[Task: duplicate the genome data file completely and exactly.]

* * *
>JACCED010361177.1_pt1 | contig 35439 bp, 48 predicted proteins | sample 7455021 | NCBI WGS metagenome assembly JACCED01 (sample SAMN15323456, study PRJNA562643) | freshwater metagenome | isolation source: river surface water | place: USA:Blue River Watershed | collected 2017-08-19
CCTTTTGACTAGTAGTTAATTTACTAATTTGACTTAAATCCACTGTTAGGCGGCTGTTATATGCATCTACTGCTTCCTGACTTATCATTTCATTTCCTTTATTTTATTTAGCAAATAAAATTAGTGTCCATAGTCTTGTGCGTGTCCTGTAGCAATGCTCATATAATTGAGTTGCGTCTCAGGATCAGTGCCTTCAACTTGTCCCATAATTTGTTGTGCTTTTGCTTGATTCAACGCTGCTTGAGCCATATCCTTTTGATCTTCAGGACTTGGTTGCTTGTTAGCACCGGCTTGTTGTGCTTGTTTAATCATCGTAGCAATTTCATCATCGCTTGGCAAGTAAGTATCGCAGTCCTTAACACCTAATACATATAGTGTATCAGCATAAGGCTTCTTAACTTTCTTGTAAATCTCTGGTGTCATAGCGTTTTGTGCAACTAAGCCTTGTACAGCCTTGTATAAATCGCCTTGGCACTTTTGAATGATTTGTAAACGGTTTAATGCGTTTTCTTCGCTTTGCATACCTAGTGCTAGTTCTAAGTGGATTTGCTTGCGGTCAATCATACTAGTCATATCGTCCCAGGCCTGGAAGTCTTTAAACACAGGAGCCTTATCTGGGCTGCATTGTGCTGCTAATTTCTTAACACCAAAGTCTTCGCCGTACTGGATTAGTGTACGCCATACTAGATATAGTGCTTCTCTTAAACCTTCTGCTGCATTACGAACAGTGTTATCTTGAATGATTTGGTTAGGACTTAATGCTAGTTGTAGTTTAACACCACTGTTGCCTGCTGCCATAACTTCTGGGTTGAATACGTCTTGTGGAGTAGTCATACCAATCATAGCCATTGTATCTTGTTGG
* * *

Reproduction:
>JACCED010361177.1_pt1 | contig 35439 bp, 48 predicted proteins | sample 7455021 | NCBI WGS metagenome assembly JACCED01 (sample SAMN15323456, study PRJNA562643) | freshwater metagenome | isolation source: river surface water | place: USA:Blue River Watershed | collected 2017-08-19
CCTTTTGACTAGTAGTTAATTTACTAATTTGACTTAAATCCACTGTTAGGCGGCTGTTATATGCATCTACTGCTTCCTGACTTATCATTTCATTTCCTTTATTTTATTTAGCAAATAAAATTAGTGTCCATAGTCTTGTGCGTGTCCTGTAGCAATGCTCATATAATTGAGTTGCGTCTCAGGATCAGTGCCTTCAACTTGTCCCATAATTTGTTGTGCTTTTGCTTGATTCAACGCTGCTTGAGCCATATCCTTTTGATCTTCAGGACTTGGTTGCTTGTTAGCACCGGCTTGTTGTGCTTGTTTAATCATCGTAGCAATTTCATCATCGCTTGGCAAGTAAGTATCGCAGTCCTTAACACCTAATACATATAGTGTATCAGCATAAGGCTTCTTAACTTTCTTGTAAATCTCTGGTGTCATAGCGTTTTGTGCAACTAAGCCTTGTACAGCCTTGTATAAATCGCCTTGGCACTTTTGAATGATTTGTAAACGGTTTAATGCGTTTTCTTCGCTTTGCATACCTAGTGCTAGTTCTAAGTGGATTTGCTTGCGGTCAATCATACTAGTCATATCGTCCCAGGCCTGGAAGTCTTTAAACACAGGAGCCTTATCTGGGCTGCATTGTGCTGCTAATTTCTTAACACCAAAGTCTTCGCCGTACTGGATTAGTGTACGCCATACTAGATATAGTGCTTCTCTTAAACCTTCTGCTGCATTACGAACAGTGTTATCTTGAATGATTTGGTTAGGACTTAATGCTAGTTGTAGTTTAACACCACTGTTGCCTGCTGCCATAACTTCTGGGTTGAATACGTCTTGTGGAGTAGTCATACCAATCATAGCCATTGTATCTTGTTGG